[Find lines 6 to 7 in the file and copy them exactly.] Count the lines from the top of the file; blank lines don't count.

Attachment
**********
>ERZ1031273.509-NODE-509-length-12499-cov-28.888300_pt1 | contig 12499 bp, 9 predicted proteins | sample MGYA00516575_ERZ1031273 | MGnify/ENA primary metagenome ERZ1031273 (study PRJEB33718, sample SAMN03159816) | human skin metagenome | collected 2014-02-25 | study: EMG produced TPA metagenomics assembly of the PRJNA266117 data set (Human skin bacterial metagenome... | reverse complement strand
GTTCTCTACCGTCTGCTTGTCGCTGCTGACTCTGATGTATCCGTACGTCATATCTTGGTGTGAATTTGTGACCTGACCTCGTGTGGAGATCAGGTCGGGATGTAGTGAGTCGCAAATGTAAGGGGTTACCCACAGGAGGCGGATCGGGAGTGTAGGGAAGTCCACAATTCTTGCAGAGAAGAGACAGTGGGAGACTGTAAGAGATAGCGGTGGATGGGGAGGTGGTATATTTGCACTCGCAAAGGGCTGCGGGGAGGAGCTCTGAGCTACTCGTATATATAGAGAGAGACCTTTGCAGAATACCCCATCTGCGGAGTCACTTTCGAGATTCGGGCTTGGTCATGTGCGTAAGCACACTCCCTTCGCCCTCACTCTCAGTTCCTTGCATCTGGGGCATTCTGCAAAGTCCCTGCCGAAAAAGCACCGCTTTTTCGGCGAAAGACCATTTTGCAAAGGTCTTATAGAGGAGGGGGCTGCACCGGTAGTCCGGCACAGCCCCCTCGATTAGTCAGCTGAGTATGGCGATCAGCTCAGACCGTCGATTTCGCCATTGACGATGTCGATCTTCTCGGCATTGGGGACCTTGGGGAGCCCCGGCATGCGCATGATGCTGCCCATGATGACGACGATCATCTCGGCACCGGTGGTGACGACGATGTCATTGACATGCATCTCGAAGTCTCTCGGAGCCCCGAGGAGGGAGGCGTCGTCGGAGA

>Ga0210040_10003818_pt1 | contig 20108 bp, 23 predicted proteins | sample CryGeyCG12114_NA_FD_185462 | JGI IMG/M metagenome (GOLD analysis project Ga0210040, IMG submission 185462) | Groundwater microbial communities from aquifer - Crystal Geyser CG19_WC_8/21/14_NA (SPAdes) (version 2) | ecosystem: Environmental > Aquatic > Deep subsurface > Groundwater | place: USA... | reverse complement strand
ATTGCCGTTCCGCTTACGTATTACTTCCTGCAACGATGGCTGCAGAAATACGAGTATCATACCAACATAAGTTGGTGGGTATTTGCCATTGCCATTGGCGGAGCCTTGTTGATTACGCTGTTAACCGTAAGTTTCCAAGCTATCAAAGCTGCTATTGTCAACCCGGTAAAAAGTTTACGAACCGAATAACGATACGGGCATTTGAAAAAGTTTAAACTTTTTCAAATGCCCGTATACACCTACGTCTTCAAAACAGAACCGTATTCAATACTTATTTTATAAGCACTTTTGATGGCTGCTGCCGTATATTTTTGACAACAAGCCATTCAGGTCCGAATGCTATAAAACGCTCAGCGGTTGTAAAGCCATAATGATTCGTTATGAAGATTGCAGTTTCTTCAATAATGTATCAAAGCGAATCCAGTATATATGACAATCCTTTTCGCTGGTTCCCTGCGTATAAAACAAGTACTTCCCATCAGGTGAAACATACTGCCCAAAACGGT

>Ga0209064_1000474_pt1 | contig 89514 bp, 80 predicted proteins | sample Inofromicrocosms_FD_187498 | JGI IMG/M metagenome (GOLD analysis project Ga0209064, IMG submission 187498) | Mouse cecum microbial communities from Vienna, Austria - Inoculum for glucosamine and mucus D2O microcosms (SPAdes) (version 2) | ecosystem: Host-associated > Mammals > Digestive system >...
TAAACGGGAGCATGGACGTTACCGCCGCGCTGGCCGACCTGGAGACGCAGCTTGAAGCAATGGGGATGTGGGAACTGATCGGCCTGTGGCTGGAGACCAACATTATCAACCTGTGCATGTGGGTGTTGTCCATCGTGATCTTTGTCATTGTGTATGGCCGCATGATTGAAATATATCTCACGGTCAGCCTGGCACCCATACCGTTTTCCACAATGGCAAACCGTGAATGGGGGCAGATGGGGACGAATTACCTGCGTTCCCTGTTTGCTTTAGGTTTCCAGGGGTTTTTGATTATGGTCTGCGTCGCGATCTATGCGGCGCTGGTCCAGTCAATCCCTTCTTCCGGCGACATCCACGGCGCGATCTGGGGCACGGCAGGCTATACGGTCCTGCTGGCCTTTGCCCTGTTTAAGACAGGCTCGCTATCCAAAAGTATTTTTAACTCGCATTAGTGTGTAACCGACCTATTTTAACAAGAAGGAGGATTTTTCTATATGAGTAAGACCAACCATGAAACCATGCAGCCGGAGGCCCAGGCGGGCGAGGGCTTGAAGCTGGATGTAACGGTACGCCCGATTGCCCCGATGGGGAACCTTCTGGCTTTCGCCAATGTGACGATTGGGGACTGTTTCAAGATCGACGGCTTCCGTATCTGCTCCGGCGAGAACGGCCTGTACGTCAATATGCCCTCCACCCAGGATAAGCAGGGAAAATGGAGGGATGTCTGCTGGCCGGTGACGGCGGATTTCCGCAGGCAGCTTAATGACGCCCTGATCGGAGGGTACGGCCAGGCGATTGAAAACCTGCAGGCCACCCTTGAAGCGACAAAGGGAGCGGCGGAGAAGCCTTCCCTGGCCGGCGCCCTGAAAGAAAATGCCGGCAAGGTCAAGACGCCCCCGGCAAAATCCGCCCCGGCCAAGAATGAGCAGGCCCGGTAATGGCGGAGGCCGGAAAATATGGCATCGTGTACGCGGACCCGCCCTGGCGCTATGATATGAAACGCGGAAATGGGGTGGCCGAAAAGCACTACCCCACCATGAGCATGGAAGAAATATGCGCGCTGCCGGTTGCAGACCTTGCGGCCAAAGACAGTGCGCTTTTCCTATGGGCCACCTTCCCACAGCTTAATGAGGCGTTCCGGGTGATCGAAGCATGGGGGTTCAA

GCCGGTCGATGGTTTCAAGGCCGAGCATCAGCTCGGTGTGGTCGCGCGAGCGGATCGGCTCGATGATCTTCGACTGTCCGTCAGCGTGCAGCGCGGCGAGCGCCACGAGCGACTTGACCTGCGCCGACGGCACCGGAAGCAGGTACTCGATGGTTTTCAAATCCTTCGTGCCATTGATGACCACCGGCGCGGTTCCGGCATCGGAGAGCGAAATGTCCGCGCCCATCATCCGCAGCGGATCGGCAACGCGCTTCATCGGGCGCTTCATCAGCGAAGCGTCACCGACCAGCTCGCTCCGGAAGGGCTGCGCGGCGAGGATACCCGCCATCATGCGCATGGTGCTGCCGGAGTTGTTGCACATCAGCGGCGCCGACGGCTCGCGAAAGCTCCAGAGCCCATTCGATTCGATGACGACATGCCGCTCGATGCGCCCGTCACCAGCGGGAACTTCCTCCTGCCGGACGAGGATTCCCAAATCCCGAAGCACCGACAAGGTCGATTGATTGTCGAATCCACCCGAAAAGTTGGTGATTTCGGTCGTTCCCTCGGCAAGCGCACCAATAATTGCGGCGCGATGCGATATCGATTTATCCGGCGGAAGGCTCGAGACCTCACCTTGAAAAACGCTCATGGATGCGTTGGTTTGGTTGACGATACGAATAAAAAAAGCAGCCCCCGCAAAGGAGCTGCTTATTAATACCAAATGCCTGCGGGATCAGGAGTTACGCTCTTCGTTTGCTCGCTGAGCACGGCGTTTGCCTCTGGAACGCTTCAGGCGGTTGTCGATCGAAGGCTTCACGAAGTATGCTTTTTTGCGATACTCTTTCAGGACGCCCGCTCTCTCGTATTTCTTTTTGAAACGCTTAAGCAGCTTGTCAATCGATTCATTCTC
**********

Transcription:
TAAACGGGAGCATGGACGTTACCGCCGCGCTGGCCGACCTGGAGACGCAGCTTGAAGCAATGGGGATGTGGGAACTGATCGGCCTGTGGCTGGAGACCAACATTATCAACCTGTGCATGTGGGTGTTGTCCATCGTGATCTTTGTCATTGTGTATGGCCGCATGATTGAAATATATCTCACGGTCAGCCTGGCACCCATACCGTTTTCCACAATGGCAAACCGTGAATGGGGGCAGATGGGGACGAATTACCTGCGTTCCCTGTTTGCTTTAGGTTTCCAGGGGTTTTTGATTATGGTCTGCGTCGCGATCTATGCGGCGCTGGTCCAGTCAATCCCTTCTTCCGGCGACATCCACGGCGCGATCTGGGGCACGGCAGGCTATACGGTCCTGCTGGCCTTTGCCCTGTTTAAGACAGGCTCGCTATCCAAAAGTATTTTTAACTCGCATTAGTGTGTAACCGACCTATTTTAACAAGAAGGAGGATTTTTCTATATGAGTAAGACCAACCATGAAACCATGCAGCCGGAGGCCCAGGCGGGCGAGGGCTTGAAGCTGGATGTAACGGTACGCCCGATTGCCCCGATGGGGAACCTTCTGGCTTTCGCCAATGTGACGATTGGGGACTGTTTCAAGATCGACGGCTTCCGTATCTGCTCCGGCGAGAACGGCCTGTACGTCAATATGCCCTCCACCCAGGATAAGCAGGGAAAATGGAGGGATGTCTGCTGGCCGGTGACGGCGGATTTCCGCAGGCAGCTTAATGACGCCCTGATCGGAGGGTACGGCCAGGCGATTGAAAACCTGCAGGCCACCCTTGAAGCGACAAAGGGAGCGGCGGAGAAGCCTTCCCTGGCCGGCGCCCTGAAAGAAAATGCCGGCAAGGTCAAGACGCCCCCGGCAAAATCCGCCCCGGCCAAGAATGAGCAGGCCCGGTAATGGCGGAGGCCGGAAAATATGGCATCGTGTACGCGGACCCGCCCTGGCGCTATGATATGAAACGCGGAAATGGGGTGGCCGAAAAGCACTACCCCACCATGAGCATGGAAGAAATATGCGCGCTGCCGGTTGCAGACCTTGCGGCCAAAGACAGTGCGCTTTTCCTATGGGCCACCTTCCCACAGCTTAATGAGGCGTTCCGGGTGATCGAAGCATGGGGGTTCAA

GCCGGTCGATGGTTTCAAGGCCGAGCATCAGCTCGGTGTGGTCGCGCGAGCGGATCGGCTCGATGATCTTCGACTGTCCGTCAGCGTGCAGCGCGGCGAGCGCCACGAGCGACTTGACCTGCGCCGACGGCACCGGAAGCAGGTACTCGATGGTTTTCAAATCCTTCGTGCCATTGATGACCACCGGCGCGGTTCCGGCATCGGAGAGCGAAATGTCCGCGCCCATCATCCGCAGCGGATCGGCAACGCGCTTCATCGGGCGCTTCATCAGCGAAGCGTCACCGACCAGCTCGCTCCGGAAGGGCTGCGCGGCGAGGATACCCGCCATCATGCGCATGGTGCTGCCGGAGTTGTTGCACATCAGCGGCGCCGACGGCTCGCGAAAGCTCCAGAGCCCATTCGATTCGATGACGACATGCCGCTCGATGCGCCCGTCACCAGCGGGAACTTCCTCCTGCCGGACGAGGATTCCCAAATCCCGAAGCACCGACAAGGTCGATTGATTGTCGAATCCACCCGAAAAGTTGGTGATTTCGGTCGTTCCCTCGGCAAGCGCACCAATAATTGCGGCGCGATGCGATATCGATTTATCCGGCGGAAGGCTCGAGACCTCACCTTGAAAAACGCTCATGGATGCGTTGGTTTGGTTGACGATACGAATAAAAAAAGCAGCCCCCGCAAAGGAGCTGCTTATTAATACCAAATGCCTGCGGGATCAGGAGTTACGCTCTTCGTTTGCTCGCTGAGCACGGCGTTTGCCTCTGGAACGCTTCAGGCGGTTGTCGATCGAAGGCTTCACGAAGTATGCTTTTTTGCGATACTCTTTCAGGACGCCCGCTCTCTCGTATTTCTTTTTGAAACGCTTAAGCAGCTTGTCAATCGATTCATTCTC